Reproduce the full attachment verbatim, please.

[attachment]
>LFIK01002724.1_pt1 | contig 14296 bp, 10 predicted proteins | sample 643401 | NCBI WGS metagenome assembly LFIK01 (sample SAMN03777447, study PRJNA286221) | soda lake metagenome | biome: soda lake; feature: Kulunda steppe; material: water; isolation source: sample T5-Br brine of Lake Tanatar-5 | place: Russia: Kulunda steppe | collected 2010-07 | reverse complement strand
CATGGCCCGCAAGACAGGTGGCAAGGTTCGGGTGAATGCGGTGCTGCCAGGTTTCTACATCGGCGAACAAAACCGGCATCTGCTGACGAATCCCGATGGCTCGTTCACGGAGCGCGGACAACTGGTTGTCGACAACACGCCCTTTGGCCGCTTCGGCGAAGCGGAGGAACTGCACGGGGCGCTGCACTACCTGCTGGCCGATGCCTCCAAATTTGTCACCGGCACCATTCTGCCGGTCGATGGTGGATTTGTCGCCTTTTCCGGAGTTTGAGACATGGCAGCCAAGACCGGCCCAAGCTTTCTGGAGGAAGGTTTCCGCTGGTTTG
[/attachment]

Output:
>LFIK01002724.1_pt1 | contig 14296 bp, 10 predicted proteins | sample 643401 | NCBI WGS metagenome assembly LFIK01 (sample SAMN03777447, study PRJNA286221) | soda lake metagenome | biome: soda lake; feature: Kulunda steppe; material: water; isolation source: sample T5-Br brine of Lake Tanatar-5 | place: Russia: Kulunda steppe | collected 2010-07 | reverse complement strand
CATGGCCCGCAAGACAGGTGGCAAGGTTCGGGTGAATGCGGTGCTGCCAGGTTTCTACATCGGCGAACAAAACCGGCATCTGCTGACGAATCCCGATGGCTCGTTCACGGAGCGCGGACAACTGGTTGTCGACAACACGCCCTTTGGCCGCTTCGGCGAAGCGGAGGAACTGCACGGGGCGCTGCACTACCTGCTGGCCGATGCCTCCAAATTTGTCACCGGCACCATTCTGCCGGTCGATGGTGGATTTGTCGCCTTTTCCGGAGTTTGAGACATGGCAGCCAAGACCGGCCCAAGCTTTCTGGAGGAAGGTTTCCGCTGGTTTG